On the plus side, this year, coyotes impacting the nests have decreased. Sloan said she believes maybe 10 have been depredated out of more than 800 nests. The nests were almost exclusively on the west end of the island, with a few on Captiva.
“The goal is to keep the depredation rate below 10 percent. We have definitely achieved that,” Sloan said.
SCCF was able to tag seven out of eight green sea turtles this year for a project they are doing with the Conservancy of Southwest Florida. They were tagged with satellite trackers. One of the satellite trackers stopped transmitting, but the remaining ones are going strong.
“They are kind of all doing different things, which is really interesting,” Sloan said.
One of the green sea turtles, Isabella, was tagged on Sanibel before going north to Sarasota, before swimming down through the Florida Keys. She then made her way up the east coast.
“She is presumably nesting on the east coast,” Sloan said before she made her way to Archie Carr National Wildlife Refuge. “That is the highest density nesting beach in the United States.”
In the past couple of days, Isabella was making her way back down the east coast of Florida.
“She’s very mobile. To my knowledge, well we can’t say for sure what she is doing on the east coast, but I think this is the first case of a turtle nesting on both coasts,” Sloan said.
Green sea turtles come onshore about every 10 days to nest, four to six times a season.
Another green sea turtle, Millie, has not left her spot off the coast of Sanibel. She was the very first one who nested on the beach.
“This is kind of the behavior we would have expected to see,” Sloan said. “This is what loggerheads kind of do. They go nest and then they go off shore and hang out until they are ready to nest again.”
Some of the green sea turtles, Sloan said have traveled off the coast of the Everglades in-between nests.
“It is commonly thought that sea turtles don’t eat while they are nesting. I am not totally sure why else they were going all the way down there if there weren’t good sea grass beds for foraging habitat,” Sloan said. “Whenever you are set out to answer one question, so many others come up. That is what is so much fun about research.”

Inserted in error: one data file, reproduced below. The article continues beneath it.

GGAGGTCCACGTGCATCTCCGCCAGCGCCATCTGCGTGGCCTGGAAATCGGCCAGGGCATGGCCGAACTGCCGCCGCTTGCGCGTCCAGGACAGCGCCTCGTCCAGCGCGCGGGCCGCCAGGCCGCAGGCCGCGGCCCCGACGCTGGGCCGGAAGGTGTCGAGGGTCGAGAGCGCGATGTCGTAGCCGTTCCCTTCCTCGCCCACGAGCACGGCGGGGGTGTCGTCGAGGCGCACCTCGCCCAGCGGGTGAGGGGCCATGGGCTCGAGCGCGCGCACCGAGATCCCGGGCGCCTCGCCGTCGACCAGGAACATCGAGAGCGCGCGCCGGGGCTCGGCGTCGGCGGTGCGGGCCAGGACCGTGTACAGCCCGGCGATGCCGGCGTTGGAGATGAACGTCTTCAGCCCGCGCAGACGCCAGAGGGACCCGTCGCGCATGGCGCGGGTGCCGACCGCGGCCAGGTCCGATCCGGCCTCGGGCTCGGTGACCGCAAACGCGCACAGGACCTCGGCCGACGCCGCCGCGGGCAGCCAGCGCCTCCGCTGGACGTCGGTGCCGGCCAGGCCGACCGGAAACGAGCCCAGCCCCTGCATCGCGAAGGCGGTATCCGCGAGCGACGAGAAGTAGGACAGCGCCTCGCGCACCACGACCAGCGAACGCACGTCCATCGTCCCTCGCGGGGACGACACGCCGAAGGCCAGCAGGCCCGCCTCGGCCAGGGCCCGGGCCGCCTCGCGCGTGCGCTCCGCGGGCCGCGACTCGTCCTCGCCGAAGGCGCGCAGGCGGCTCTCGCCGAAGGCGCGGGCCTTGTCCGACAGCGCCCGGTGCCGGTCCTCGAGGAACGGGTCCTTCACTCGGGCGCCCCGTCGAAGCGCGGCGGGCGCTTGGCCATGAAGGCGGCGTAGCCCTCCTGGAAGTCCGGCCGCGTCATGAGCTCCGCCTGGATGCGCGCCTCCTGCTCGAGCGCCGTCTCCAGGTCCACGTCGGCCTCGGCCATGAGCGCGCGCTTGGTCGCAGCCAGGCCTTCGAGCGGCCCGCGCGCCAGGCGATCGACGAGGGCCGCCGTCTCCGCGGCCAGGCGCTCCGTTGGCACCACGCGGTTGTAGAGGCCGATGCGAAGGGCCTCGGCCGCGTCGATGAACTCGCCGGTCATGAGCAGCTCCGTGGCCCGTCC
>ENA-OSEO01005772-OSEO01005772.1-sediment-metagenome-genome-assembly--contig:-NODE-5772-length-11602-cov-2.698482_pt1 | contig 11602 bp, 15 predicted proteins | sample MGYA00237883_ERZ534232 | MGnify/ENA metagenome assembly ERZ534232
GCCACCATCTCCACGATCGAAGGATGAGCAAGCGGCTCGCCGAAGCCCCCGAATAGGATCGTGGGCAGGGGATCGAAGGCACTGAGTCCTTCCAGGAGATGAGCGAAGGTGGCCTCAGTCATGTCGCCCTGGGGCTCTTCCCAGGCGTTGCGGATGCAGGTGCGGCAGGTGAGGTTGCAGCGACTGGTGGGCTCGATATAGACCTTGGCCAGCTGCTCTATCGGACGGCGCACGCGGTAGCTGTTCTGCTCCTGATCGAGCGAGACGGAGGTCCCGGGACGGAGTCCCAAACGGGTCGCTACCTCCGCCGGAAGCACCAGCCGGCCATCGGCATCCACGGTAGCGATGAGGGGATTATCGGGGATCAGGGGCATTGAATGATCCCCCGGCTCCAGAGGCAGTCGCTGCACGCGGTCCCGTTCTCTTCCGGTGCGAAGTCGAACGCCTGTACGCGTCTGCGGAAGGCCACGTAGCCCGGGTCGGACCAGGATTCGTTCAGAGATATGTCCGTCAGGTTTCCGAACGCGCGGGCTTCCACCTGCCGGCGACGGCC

She said she would not be surprised if they opportunistically forage when they see something easy.
“We are learning so much. People used to think that sea turtles came back to the same exact spot to nest every time as where they were born. But a genetic study that is being done in North Carolina, South Carolina and Georgia is showing that some of them are doing that. Some of them are using all three states during nesting season,” Sloan said. “Although we do know a lot about sea turtles, and there are so many people studying them, there is still so much we don’t know.”
SCCF is now just getting to the part where they can answer the question of where do green sea turtles go after nesting, where home is for them.
There are two green sea turtle nests on the east end and 32 nests on the west end of Sanibel.
To view the results of this year’s nesting season visit www.sccf.org/our-work/sea-turtles. The numbers for Sanibel and Captiva are updated daily.